It wasn’t just the beautiful building with the fresh blue paint- the clean walls- the swept floors and spotless outhouses- but that was part of it. The place literally gleamed. Everything was so new and well kept. It had been in use for a semester but looked as if it had opened yesterday.
I was able to tour Grace School in Koro, Mali a couple of weeks ago with Zachary and Ibrahima Kodio. Zachary is an engineer who works mainly in Bamako but is committed to the school and drew up the plans for the new building. It was built to last and will support two additional floors for a total of nine classrooms. Zachary hadn’t seen the completed project. He took time to examine it in detail and was very pleased with the main building, the four restrooms, and the administrative building.
The school should have electricity soon. School founder Ibrahima is working with the city to determine the best, quickest and least expensive way to bring the wires the final fifty feet from the pole to the school.
Water comes from a well on the neighbor’s property. The plan is to dig a well on Grace’s property at some point but so far the arrangement is working. Most wells in the area are dry from early May until the rain comes in July which works out for the school’s purposes. There is a water filtration system to purify a portion for drinking.
The middle school kids are located in the nearby rented classrooms. They are bright, charming and curious and have big plans for the future. They had many questions about life in the US. Although they already speak at least three languages, they understand the importance of English and work hard at it. While English lessons start in seventh grade in the public schools, they start in third grade at Grace.
The ninth grade class is much larger than the other two. It is a challenge is to capture the children earlier. One year simply isn’t enough to prepare them for high school and for life.
The elementary school is in the new building. The first and second graders share a classroom this year, while the third and fourth graders have their own. The teachers seem inspired and motivated. They are proud of their new school building and of the work they are doing. The children are energetic and excited to be there.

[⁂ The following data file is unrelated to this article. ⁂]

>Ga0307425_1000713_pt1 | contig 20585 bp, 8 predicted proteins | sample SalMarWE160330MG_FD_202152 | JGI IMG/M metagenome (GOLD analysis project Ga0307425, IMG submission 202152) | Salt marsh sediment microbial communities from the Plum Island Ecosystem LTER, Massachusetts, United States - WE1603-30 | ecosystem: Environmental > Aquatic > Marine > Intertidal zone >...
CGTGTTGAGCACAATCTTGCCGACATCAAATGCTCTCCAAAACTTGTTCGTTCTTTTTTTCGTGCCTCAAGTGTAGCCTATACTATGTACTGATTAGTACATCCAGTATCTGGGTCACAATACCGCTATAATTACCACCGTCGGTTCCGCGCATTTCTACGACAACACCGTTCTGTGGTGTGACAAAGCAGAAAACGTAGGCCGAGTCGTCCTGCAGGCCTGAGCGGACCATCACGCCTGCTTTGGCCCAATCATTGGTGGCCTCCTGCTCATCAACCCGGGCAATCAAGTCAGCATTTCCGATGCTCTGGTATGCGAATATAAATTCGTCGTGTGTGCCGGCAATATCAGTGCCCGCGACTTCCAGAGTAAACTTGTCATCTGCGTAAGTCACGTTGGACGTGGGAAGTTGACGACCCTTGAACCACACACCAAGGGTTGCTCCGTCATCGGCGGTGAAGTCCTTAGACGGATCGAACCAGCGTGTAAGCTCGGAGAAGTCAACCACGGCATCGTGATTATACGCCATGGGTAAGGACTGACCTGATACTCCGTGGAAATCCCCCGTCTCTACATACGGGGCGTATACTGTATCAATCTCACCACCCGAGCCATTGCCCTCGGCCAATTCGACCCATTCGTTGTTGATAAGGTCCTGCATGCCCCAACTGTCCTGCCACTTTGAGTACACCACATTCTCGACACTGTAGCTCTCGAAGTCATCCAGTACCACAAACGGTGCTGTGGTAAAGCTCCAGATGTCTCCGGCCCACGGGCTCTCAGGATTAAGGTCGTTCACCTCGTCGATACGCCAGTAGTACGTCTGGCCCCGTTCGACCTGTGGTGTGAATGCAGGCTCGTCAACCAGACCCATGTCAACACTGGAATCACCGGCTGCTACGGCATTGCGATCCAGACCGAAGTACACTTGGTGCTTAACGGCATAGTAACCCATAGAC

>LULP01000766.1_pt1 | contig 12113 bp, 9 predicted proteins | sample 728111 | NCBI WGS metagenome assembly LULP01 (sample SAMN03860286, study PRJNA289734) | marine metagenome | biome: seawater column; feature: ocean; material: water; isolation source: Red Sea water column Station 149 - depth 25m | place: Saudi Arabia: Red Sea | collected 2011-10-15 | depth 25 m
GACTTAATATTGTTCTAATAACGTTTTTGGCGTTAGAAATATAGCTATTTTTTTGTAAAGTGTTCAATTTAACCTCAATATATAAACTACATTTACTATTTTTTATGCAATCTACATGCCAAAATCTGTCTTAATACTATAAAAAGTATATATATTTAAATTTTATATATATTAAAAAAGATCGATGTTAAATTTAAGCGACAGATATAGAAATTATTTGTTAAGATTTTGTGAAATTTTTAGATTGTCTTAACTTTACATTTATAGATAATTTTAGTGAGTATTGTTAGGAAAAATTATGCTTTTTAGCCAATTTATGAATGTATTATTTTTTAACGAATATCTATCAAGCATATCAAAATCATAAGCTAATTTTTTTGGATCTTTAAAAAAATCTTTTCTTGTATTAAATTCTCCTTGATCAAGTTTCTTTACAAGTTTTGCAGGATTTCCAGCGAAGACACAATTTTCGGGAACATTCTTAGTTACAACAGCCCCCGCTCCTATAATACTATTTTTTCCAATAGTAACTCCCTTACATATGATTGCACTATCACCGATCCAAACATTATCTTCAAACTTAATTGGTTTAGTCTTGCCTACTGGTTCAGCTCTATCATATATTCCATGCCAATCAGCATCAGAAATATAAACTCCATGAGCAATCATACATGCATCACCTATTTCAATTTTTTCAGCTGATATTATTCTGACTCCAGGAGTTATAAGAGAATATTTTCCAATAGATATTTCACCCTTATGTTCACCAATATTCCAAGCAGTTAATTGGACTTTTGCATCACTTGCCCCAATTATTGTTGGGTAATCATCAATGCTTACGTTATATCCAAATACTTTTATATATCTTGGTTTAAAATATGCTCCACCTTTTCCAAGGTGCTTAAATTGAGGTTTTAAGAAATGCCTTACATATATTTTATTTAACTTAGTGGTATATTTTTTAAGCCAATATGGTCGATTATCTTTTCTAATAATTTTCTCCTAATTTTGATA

I was able to bring medicine to all of the children and teachers to treat for worms and schistosomiasis. There isn’t a way to know the exact incidence of the two diseases in the school but they are common and a big source of morbidity in all age groups. It is recommended that school age children be treated at least yearly. They all received a toothbrush as well. I talked to them about the importance of dental hygiene. Bad teeth are a major cause of health problems in the area.
The children all drew a picture using the construction paper and crayons that I brought. It was interesting to see what they drew. Many drew their homes. Some drew intricate flowers or the Malian flag. Some of the boys drew motorcycles or cars just like kids back home. Most used their pencils, protractors and rulers to make precise lines.
The elementary kids sang a hymn to me. It was so beautiful. Their loud voices were accentuated with remarkably in time clapping as they reached the final verse. These children and teachers are so thankful for their school. In their small, poor town, they have the opportunity to learn and grow in a safe, loving, modern environment. Their eyes are opening to the wider world and to their place in it. They are learning that life is about giving and not taking, about sharing and working together.
Construction will begin soon on the second floor of the school to add three more classrooms. If donations stay steady and local conditions allow, it should be complete before the next school year starts in the fall.
The students asked for matching soccer jerseys for their school team and for computers. Ibrahima also said there is a need for more textbooks and reference books. We plan to hold small fundraisers this spring to raise money for these items.
Ibrahima, his wife Rachel, the teachers, and all of the students are so thankful for the financial and prayer support that they have received from Peace Church over the past year. It is exciting to see what we have been able to accomplish together in this remote area of West Africa.
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“You might be poor, your shoes might be broken, but your mind is a palace.”